Ms. Marvel #33
Written by G. Willow Wilson
Art by Nico Leon and Ian Herring
Lettered by Joe Caramagna
Published by Marvel Comics
‘Rama Rating: 7 out of 10
Being a teenager can be hard enough. It’s a period in everyone’s life that’s filled with self-discovery, trying to find the identity that fits. Being a teen superhero on top of this and having to deal with bad guys on top of all this can seem near-insurmountable. The best comic books of this genre understand how difficult this balance can be by having to also try and maintain this balance, Ms. Marvel being one of the prime modern examples of this dichotomy. This arc in particular takes the worries about identity and makes them part of the text rather than an underlying tension, asking if Kamala Khan knows who she is despite her powers having become unstable and out of control.
Of course, there’s never a good time for one’s powers to go berserk - especially when the Shocker’s taken the trip to New Jersey and is now staring down Bruno and a two-inch-tall Kamala. While that’s where this issue picks up, the art team doesn’t opt to keep proceedings on a small-scale. The second page sees Nico Leon and Ian Herring depict a Ms. Marvel that grows dramatically in size, protecting Bruno from Shocker’s gauntlets, in a splash page that is unable to properly contain Kamala. From the jump between the first page and this, their cartooning gives an accurate summation of the, ahem, biggest issue currently facing Kamala.
The expressive nature of their work is abundantly clear across these panels. Regardless of whether their hero is two-inches tall or towering over Bruno as she shields him, Kamala’s courage and determination shows. Their sense of scale is strong as well, evident in how easily she switches between those two states without disorientation. These two qualities relate to each other on the following page, the focus of the first panel being Kamala’s long shadow, her hands on her hips, stretching from the bottom of the page almost to the top. Just off to the side, a normal sized Shocker seems miniscule by comparison. The perspective also manages to emphasise his now-wide eyes, showing how the tables have turned. The finishing touch to all this is how both Shocker and Bruno can only say wow in response, with Joe Caramagna using word balloons of differing size to further display how they should be read.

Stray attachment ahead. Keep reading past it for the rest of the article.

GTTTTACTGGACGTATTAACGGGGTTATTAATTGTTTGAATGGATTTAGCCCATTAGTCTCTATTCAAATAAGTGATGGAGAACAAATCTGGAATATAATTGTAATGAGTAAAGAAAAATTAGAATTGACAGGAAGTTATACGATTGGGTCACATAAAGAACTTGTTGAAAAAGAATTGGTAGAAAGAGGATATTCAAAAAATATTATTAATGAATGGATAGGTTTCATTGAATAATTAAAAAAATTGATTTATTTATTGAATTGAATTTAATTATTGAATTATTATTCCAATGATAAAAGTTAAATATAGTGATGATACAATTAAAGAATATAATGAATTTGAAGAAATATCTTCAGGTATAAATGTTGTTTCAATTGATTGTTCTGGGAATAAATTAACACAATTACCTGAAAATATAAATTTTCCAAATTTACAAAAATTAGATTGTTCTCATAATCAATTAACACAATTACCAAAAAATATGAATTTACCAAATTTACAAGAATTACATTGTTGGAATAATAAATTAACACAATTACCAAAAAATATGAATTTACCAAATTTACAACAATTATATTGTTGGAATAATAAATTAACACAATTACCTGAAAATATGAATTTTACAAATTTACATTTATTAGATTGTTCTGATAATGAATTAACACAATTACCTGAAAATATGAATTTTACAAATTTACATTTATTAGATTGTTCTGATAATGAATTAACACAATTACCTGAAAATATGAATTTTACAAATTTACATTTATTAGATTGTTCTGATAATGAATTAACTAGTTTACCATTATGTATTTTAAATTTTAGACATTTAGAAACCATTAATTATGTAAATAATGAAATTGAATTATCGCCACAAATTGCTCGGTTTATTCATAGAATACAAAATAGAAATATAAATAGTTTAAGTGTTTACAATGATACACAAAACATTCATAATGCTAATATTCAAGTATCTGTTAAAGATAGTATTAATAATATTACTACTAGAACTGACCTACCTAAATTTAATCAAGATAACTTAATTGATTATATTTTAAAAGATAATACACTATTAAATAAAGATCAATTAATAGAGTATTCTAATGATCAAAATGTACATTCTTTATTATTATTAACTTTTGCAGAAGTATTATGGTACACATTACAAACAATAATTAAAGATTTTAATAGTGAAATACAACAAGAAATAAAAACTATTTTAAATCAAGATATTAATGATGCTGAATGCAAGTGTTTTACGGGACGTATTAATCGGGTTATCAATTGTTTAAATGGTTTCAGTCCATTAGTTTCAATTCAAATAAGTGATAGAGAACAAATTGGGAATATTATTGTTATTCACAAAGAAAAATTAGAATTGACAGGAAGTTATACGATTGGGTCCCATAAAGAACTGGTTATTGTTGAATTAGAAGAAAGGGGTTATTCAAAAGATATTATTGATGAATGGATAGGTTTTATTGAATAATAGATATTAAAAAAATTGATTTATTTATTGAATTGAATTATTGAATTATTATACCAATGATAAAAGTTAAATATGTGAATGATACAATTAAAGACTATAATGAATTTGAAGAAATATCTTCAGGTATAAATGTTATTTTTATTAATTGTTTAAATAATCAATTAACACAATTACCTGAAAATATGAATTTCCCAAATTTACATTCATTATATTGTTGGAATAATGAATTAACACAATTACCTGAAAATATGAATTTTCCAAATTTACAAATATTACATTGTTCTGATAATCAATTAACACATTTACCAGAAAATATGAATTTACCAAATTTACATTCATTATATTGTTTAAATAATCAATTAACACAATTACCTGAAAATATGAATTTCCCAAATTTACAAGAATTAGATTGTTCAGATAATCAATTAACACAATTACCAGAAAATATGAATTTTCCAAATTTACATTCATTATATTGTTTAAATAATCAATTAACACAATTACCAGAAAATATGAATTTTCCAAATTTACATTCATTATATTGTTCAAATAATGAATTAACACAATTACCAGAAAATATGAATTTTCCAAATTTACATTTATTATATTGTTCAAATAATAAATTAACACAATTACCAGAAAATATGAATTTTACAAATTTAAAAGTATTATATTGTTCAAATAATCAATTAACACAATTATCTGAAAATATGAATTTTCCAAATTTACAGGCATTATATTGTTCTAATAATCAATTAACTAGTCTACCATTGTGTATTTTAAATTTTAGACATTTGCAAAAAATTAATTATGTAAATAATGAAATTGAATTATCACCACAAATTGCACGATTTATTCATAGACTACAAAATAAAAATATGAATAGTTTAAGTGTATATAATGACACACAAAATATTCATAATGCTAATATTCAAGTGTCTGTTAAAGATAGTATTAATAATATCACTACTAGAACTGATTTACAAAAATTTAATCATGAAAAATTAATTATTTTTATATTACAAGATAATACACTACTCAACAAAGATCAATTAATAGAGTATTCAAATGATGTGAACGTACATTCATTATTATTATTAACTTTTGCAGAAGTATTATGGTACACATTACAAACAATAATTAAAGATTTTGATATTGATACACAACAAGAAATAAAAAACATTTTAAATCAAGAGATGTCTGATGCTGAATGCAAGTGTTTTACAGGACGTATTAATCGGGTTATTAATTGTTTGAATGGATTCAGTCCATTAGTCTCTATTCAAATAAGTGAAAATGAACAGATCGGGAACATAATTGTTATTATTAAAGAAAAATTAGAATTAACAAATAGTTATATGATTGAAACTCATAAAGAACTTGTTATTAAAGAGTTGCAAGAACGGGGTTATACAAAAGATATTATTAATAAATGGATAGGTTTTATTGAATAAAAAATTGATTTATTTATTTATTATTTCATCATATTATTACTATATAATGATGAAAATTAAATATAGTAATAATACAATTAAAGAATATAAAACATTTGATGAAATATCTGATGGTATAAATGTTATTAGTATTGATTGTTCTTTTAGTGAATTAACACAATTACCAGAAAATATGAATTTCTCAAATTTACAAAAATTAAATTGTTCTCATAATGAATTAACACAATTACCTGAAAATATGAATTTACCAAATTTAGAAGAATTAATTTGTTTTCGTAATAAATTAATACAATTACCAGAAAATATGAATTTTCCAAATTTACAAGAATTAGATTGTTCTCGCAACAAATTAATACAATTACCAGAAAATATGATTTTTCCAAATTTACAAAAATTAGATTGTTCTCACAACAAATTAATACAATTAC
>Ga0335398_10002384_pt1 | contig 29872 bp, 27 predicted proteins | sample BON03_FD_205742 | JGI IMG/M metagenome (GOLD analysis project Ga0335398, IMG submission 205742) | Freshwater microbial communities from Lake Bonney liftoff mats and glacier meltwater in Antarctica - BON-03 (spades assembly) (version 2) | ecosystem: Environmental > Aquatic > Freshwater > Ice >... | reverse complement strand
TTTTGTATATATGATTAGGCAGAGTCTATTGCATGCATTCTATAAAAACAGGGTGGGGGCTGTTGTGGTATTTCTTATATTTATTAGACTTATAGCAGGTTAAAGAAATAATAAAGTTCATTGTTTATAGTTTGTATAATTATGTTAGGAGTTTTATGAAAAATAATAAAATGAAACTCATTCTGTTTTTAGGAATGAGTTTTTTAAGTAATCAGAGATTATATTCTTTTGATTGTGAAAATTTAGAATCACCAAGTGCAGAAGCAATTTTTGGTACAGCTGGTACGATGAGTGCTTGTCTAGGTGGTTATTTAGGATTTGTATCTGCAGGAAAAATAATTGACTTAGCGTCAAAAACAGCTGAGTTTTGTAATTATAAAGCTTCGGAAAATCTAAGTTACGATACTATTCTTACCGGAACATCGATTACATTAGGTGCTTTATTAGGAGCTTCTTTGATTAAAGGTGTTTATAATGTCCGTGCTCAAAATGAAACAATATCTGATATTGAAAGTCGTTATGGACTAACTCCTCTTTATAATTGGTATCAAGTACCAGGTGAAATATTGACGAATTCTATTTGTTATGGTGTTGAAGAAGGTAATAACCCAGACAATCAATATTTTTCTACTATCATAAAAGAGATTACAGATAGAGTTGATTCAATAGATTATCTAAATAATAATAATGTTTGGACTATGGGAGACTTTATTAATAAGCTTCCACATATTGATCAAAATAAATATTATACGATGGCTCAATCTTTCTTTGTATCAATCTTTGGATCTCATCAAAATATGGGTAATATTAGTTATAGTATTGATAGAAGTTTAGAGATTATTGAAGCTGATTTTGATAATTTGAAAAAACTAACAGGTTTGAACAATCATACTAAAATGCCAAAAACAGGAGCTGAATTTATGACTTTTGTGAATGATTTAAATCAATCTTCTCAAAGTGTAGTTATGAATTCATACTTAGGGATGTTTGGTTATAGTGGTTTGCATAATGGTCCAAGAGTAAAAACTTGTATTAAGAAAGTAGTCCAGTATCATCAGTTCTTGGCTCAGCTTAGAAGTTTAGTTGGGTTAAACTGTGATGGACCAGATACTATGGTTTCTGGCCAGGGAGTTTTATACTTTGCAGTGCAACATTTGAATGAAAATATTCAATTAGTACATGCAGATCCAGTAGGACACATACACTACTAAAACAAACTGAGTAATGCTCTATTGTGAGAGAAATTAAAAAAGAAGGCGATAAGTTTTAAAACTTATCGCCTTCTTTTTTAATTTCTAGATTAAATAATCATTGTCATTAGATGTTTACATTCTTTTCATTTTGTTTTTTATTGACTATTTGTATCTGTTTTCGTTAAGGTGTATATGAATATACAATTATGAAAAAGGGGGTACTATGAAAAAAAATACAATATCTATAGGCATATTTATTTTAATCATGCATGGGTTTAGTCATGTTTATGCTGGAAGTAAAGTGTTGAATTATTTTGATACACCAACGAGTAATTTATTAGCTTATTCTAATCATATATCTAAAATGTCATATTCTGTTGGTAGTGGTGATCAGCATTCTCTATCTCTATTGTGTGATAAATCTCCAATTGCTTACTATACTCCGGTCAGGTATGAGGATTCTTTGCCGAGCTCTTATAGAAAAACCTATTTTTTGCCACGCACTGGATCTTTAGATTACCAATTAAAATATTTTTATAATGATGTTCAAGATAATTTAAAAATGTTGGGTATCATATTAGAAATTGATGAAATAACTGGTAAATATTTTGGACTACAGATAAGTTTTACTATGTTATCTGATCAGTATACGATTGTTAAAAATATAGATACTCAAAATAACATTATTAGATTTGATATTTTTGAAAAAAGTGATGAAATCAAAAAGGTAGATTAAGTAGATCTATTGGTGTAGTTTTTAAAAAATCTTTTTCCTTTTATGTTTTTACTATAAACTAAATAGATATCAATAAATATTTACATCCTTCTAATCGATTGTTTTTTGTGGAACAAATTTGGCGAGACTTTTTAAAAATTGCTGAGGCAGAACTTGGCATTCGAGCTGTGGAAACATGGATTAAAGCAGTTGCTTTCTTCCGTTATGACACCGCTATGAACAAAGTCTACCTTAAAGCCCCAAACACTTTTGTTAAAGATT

Working in tandem is G. Willow Wilson’s script, particularly in how well she makes use of Kamala’s inner monologue. That aspect of the writing is one (of many) that’s made Kamala such a popular character despite existing for a relatively short period of time - the audience’s connection to Kamala is so clear and sustained at all times. A character’s actions might be what initially defines them, though this kind of narration - “But because I’m me, I stand my ground” - and other instances of dialogue help to underline the point, like when Shocker tries to make his exit and Ms. Marvel gives chase by telling Bruno “I can’t not run after him.” Despite all of the problems facing Kamala at the present moment, they never cause her to forget how she’s a hero.
The issue also retains a sense of levity, opting not to dig into how Shocker himself feels like he doesn’t have an identity on the other side of the river beyond being a guy in a quilted suit. It would warrant genuine complaint if Ms. Marvel #33 wasn’t so fleet on its feet, keeping the proceedings moving even as it throws in another plot thread involving Bruno, knowing the right moments for comedy and how to weave them into the narrative. It’s a trade-off, opting for briskness over dedicated investigation, and so is instead just a suggestion of a missed opportunity; a road presented but not chosen to be travelled down. The path chosen by Wilson, Leon, Herring and Joe Caramagna allows them to hit on a tone which works as recalling classic Spider-Man stories (both Amazing and Ultimate) - a quality which the series as a whole has consistently managed to illustrate - by way of set-up for an Ant-Man story.
There’s a couple of pages around the midpoint that get more out there, both in story purpose and imagery, with Herring in particular being able to craft a striking page with a dramatically different colour palette to the one they traditionally use on the book. For the most part, however, Ms. Marvel #33 is a solid issue that’s never anything less than engaging - one that delivers what long-term readers expect from this book as well one that can give new readers a taste of what the series is like. The book deserves commendation for being able to be that, after more than 50 issues. That length of run is rare these days and so having one that continues to be worth reading is worth treasuring, even the story potential isn’t always completely capitalized on.